The day before my book releases, I’d like to talk to you about… Fran Wilde‘s upcoming MG novel, RIVERLAND! Why? Because its greatness is a particular type of greatness worth teasing out. Let us thread then, you and I!
The short version is this: Riverland is going so save some kids (and adults). That’s because it uses fantasy to portray an all-too-recognizable kind of household: a place where anger rules, and kids learn to hide themselves from it.
More than portraying: it gives power and hope.
I can’t remember a book I’ve found more genuinely frightening. Horror? Pfft. Splattergore? Snore. This novel shows a house where two girls hide themselves and tell each other “scary” stories to block out the violence happening in other parts of the house. That is truly scary 😦
So here’s where Fran shows her genius: she gives us a very realistic portrayal of how children survive in these types of households. But that’s just a start.
She gives us both an allegory and a metaphor of that experience.
We don’t talk as much about allegory in SFF as maybe we should, since so much of SFF devotes itself to personifying ideas. Fran Wilde expertly embodies fears, emotions, and values in characters that, to someone in a situation similar to her protag, will be instantly clear.
That is useful. A reader will read this book and say: “Here are tools I can use.” That is something allegory does tremendously well in general, and this novel in specific.
When I teach, I often bring up the concept of “utile” and “dulce” (courtesy of Horace’s Ars Poetica), the “useful” and “entertaining” aspects of arts. I think these days we’re big on dulce. But the utile has always been a vital part of art. When we say “Art Saves Lives”? Utile.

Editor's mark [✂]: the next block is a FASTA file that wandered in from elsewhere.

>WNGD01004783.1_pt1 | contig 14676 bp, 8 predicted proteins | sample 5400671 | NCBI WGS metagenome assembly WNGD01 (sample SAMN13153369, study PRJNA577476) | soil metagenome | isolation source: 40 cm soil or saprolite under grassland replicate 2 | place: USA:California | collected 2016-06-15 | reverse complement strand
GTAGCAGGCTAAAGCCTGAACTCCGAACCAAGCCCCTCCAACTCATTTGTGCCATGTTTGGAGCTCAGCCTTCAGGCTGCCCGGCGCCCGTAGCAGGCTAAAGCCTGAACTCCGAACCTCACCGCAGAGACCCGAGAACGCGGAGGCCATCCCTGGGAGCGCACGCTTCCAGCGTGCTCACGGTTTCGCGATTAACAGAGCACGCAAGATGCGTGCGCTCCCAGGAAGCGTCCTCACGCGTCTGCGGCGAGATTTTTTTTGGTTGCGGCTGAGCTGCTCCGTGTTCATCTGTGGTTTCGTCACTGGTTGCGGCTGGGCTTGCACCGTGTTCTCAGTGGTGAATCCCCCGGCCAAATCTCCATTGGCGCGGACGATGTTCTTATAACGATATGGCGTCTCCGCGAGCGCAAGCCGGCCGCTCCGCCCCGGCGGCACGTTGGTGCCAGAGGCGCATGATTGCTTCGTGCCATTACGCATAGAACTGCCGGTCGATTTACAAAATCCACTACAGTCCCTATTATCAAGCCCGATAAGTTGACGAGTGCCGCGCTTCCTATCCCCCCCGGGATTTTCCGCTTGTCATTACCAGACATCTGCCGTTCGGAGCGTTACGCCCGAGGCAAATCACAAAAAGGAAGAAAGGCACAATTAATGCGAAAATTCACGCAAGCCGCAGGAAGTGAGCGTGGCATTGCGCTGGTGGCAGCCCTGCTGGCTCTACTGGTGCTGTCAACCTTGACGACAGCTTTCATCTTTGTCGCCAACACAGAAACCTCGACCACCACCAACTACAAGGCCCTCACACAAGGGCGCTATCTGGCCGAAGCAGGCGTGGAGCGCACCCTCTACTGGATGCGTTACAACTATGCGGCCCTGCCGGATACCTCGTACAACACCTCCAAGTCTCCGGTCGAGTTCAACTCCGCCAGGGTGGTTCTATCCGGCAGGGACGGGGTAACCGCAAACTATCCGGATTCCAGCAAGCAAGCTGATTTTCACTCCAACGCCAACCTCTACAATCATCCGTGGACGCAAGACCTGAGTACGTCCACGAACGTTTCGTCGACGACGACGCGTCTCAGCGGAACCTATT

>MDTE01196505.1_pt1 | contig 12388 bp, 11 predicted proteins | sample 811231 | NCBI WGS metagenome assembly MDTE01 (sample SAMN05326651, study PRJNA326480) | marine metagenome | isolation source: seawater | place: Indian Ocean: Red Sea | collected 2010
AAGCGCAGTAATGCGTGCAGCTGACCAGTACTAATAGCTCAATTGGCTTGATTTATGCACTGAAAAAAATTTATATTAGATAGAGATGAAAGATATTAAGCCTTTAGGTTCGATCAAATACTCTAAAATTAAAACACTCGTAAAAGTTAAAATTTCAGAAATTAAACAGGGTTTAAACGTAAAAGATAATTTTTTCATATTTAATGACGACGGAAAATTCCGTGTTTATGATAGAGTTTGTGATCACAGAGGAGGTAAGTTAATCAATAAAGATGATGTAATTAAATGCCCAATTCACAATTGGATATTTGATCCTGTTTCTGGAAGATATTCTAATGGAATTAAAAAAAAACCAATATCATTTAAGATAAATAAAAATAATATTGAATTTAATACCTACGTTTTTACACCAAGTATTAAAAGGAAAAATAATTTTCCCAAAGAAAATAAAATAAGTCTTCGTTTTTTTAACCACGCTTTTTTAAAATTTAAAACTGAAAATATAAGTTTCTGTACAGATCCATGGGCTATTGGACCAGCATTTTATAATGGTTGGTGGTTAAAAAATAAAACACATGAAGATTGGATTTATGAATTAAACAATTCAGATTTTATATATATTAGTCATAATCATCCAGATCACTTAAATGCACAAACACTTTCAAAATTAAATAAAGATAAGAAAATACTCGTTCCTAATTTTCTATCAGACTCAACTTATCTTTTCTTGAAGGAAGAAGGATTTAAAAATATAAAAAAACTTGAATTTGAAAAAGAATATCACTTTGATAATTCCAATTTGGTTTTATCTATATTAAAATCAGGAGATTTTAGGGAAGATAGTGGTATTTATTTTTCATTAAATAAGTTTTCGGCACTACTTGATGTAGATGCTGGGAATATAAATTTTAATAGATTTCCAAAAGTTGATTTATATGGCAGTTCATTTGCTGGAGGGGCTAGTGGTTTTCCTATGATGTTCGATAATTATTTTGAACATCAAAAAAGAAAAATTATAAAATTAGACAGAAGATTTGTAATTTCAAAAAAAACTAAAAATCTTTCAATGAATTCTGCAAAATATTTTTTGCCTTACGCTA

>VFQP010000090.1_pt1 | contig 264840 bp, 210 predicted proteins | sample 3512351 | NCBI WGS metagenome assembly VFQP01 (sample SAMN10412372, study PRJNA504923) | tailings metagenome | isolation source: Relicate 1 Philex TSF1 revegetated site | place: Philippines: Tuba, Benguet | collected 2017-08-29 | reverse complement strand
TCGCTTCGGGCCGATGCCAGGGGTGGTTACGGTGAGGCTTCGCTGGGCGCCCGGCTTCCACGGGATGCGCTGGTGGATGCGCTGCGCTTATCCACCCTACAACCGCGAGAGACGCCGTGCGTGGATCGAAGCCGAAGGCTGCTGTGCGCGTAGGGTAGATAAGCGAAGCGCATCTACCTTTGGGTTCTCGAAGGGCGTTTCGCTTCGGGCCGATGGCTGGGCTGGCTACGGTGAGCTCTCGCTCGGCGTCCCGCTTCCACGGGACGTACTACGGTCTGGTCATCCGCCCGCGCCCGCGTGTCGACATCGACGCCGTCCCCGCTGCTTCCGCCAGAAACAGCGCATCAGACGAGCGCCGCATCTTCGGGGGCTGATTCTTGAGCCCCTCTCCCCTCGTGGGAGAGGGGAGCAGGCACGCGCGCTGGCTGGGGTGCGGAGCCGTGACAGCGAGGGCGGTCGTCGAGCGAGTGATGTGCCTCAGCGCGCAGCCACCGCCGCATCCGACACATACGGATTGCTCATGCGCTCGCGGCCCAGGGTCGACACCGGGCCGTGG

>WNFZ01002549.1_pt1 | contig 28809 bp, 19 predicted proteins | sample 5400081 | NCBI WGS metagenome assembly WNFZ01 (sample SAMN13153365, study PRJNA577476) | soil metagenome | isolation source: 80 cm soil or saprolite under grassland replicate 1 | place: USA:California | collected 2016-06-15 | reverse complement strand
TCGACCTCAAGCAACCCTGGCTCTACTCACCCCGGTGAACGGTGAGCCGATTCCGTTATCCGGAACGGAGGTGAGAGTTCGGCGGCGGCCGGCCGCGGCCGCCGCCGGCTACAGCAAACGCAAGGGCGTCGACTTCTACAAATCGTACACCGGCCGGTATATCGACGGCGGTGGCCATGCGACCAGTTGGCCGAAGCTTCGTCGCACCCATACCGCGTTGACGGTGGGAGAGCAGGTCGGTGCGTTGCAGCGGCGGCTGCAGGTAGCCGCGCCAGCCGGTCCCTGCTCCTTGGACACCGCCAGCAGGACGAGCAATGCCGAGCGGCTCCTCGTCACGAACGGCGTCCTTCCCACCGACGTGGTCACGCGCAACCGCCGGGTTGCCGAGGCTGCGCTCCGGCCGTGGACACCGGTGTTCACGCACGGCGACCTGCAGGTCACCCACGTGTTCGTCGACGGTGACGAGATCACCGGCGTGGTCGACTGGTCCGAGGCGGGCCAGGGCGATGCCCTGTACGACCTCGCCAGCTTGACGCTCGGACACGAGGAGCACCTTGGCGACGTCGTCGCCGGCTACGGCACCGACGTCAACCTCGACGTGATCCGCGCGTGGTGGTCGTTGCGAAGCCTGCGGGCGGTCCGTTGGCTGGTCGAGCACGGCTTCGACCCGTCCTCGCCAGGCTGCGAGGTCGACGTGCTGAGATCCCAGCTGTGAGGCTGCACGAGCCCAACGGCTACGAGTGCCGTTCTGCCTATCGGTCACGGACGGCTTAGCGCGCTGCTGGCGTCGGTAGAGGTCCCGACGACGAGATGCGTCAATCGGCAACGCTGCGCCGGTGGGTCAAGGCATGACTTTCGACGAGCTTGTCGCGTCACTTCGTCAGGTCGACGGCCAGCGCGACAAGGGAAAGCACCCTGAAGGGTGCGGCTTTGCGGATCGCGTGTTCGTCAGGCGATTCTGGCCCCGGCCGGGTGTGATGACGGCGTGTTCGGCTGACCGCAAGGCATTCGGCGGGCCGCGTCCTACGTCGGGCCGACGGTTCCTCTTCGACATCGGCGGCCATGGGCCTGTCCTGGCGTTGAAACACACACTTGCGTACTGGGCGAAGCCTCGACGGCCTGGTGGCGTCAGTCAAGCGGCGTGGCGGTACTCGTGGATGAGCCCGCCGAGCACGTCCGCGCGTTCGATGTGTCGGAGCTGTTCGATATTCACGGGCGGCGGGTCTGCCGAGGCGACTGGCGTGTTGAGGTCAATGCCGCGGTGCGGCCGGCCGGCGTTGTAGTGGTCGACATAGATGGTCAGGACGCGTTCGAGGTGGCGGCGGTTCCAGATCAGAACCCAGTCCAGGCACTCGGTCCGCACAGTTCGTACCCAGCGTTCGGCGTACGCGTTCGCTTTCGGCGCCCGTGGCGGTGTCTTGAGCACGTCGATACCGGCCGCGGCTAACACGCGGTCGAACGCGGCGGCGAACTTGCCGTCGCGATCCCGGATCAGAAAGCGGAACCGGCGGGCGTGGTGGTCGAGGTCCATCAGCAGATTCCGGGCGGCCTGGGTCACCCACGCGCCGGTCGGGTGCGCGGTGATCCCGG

I LOVE HOW FRAN WILDE BRINGS THE UTILE IN RIVERLAND!
But be not afeared: this book is stuffed to treasure-chest bursting with delights! Fran Wilde gives us a fully-realized portal-world story, awash in dreamscapes and the impossible, oneiric denizens therein. The metaphoric collisions you crave in your fantasy are all here!
Riverland reads like creative nonfiction, an allegory, and a portal fantasy all at once–without ever feeling burdened by doing all of this terrifically complicated work. It just reads like a great story.
A great story that is going to find its way into the hands of people who are hurting. And having read it, readers will cathartically hurt less, and understand how the power of language and imagination can help them move forward
I’d sum it up this way: in the way this novel will reach across time and space to inspire and delight and lend comfort and empower, it is actual magic.